A Renewed Friendship in Gaza

War Child’s Helping Children Heal project provides protection and recreation opportunities to the most marginalised children in Gaza. It also provides a space where friendship can blossom away from violent conflict - as the story of Heba and Chaima shows…

A 12-year-old child living in the Gaza Strip has witnessed three armed conflicts in their lifetime. And the potential threat to the safety of children is increasing once again following the bitterly contested opening of the US embassy in Jerusalem.

Many of Gaza’s children have grown up entirely under blockade and only know the world as an unsafe place. UN refugee body UNWRA states that 300,000 children in Gaza are currently in need of psychosocial support. The magnitude of the challenges facing both Gaza and the West Bank show no signs of abating - nor the threat to local children and youth.

War Child’s Helping Children Heal project works to address these threats by providing support, protection and recreation opportunities to the most marginalized children and communities. A core element of the project is War Child’s life skills intervention I DEAL which employs creative activities and discussions to help build children’s resilience and improve their coping skills.

Heba and Chaima

Heba is a 12-year-old girl from Beit Hanoun, a city located in the north of the Gaza Strip. In the spring of 2017 she took part in I DEAL sessions.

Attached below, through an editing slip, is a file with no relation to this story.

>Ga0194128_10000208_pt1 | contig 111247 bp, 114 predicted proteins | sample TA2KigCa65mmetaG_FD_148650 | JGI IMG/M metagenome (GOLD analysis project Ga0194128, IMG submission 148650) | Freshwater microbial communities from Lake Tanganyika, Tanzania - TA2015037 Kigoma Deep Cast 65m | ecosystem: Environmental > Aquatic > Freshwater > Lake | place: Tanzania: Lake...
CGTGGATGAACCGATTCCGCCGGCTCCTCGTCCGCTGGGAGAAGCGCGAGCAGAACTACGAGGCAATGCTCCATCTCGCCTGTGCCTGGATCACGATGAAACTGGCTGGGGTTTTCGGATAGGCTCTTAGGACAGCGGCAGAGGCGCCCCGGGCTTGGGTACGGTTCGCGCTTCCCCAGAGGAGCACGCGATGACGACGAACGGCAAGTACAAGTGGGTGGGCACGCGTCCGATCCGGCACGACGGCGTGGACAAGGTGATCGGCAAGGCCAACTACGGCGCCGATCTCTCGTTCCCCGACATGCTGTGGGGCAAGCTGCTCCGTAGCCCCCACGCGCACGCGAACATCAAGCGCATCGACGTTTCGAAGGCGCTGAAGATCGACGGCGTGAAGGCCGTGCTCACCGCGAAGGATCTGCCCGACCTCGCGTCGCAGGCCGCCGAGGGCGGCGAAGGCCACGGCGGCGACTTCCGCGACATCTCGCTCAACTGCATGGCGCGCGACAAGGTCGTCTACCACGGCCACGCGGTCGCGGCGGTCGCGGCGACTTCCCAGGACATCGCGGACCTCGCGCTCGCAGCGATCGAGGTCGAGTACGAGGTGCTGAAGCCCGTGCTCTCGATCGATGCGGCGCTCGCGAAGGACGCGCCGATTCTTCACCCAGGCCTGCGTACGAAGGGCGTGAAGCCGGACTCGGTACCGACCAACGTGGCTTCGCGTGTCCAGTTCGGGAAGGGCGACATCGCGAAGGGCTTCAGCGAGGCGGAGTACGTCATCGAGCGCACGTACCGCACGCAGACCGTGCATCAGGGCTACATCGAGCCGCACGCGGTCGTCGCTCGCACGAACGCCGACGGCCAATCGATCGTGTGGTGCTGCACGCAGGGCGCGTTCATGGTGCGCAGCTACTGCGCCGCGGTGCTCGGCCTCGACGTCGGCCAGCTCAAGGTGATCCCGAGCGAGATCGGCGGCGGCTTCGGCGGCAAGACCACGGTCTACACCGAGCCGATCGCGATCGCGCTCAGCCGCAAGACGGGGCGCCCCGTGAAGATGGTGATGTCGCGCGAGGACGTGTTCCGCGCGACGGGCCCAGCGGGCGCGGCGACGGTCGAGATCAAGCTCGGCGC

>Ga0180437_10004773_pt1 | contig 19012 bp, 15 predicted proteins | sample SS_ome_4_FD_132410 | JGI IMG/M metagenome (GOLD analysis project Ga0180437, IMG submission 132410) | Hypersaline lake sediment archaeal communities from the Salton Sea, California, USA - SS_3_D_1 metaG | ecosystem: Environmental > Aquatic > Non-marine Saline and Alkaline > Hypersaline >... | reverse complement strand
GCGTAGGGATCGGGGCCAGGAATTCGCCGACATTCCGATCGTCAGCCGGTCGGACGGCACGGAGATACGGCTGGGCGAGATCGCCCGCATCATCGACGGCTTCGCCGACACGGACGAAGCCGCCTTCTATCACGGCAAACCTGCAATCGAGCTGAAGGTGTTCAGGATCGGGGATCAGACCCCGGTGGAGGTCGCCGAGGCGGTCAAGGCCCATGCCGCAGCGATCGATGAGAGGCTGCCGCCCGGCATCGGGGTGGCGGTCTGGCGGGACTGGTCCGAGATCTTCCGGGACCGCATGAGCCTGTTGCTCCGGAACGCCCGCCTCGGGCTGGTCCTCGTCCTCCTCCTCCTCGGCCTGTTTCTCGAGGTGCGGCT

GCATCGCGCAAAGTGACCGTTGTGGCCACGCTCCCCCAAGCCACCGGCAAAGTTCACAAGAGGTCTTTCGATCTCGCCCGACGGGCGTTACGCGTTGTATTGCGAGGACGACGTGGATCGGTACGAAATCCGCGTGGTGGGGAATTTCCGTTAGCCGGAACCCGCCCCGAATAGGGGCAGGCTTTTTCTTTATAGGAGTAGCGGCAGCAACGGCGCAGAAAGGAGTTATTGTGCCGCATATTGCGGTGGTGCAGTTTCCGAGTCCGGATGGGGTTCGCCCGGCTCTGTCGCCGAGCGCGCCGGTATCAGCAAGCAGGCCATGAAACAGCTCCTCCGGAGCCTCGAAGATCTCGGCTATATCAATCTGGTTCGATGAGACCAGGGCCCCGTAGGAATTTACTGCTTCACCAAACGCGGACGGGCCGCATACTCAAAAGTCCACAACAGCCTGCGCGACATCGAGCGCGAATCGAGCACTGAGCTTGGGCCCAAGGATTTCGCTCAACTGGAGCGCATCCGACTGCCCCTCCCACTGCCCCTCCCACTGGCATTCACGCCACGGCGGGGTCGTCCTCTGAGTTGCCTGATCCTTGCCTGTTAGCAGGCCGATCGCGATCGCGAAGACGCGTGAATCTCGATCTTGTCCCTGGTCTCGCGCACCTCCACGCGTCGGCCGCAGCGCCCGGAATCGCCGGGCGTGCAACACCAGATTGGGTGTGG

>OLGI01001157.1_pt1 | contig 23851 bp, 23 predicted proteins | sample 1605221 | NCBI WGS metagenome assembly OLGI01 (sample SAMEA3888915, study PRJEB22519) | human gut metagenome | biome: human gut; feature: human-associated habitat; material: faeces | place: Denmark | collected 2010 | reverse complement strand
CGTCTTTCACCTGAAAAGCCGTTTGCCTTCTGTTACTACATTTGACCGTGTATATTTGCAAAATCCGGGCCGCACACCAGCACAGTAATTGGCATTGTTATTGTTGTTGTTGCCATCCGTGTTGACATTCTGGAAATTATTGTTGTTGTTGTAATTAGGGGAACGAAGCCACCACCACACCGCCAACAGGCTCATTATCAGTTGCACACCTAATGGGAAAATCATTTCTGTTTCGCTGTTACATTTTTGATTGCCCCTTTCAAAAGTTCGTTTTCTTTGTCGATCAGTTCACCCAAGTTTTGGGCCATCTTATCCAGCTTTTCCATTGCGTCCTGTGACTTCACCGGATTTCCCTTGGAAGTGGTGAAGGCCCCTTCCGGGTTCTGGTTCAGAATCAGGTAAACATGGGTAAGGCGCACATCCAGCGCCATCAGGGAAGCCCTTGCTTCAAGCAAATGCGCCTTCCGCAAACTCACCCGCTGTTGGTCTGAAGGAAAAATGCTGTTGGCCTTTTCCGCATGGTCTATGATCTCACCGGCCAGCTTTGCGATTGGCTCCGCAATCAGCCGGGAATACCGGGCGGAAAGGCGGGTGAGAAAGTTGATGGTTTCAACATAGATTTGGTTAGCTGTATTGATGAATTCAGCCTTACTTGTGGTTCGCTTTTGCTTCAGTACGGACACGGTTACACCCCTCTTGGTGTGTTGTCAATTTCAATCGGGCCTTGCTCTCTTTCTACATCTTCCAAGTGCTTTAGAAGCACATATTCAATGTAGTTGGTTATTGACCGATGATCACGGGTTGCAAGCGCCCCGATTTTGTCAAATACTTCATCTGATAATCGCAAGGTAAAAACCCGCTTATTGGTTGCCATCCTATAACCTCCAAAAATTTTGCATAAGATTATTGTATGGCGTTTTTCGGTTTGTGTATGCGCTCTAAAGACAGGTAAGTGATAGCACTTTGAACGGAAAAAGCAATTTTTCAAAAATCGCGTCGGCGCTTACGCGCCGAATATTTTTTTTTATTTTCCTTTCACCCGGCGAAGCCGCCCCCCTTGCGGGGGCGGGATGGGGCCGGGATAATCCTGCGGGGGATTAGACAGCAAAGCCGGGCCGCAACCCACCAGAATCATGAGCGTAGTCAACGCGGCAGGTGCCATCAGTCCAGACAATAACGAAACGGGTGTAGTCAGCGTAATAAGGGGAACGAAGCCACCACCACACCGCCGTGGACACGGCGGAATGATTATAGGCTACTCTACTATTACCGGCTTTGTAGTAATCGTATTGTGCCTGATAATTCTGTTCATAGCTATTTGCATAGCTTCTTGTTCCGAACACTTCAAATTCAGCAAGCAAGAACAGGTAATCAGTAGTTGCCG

Before attending the course, Heba was shy and struggled to interact with others in large groups. She also felt very embarrassed when she found out that her cousin Chaima was in the same module as her - someone she was told to keep away from following a family dispute.

Yet Heba’s fears were unfounded - particularly with regard to Chaima. Since taking part in the project module ‘peer relationships’ the two girls have become close friends, planning their summer holidays and ‘open day’ activities together.

Through their participation in workshops designed to build trust and reduce day-to-day conflicts Heba and Chaima have also discovered something new - a culture of tolerance and forgiveness.

“Before, we did not know that we have to forgive each other,” Heba said. “We also have to stay objective and not get involved in the problems of adults.”

“We are children and equals so we can continue playing and talking together - as there is no conflict between us.”

Words: Martha Shardalow
Photos: War Child

*The names of the two girls have been changed. Both girls have agreed to share their story and photograph. Their parents are aware of the story and about the two girls' friendship.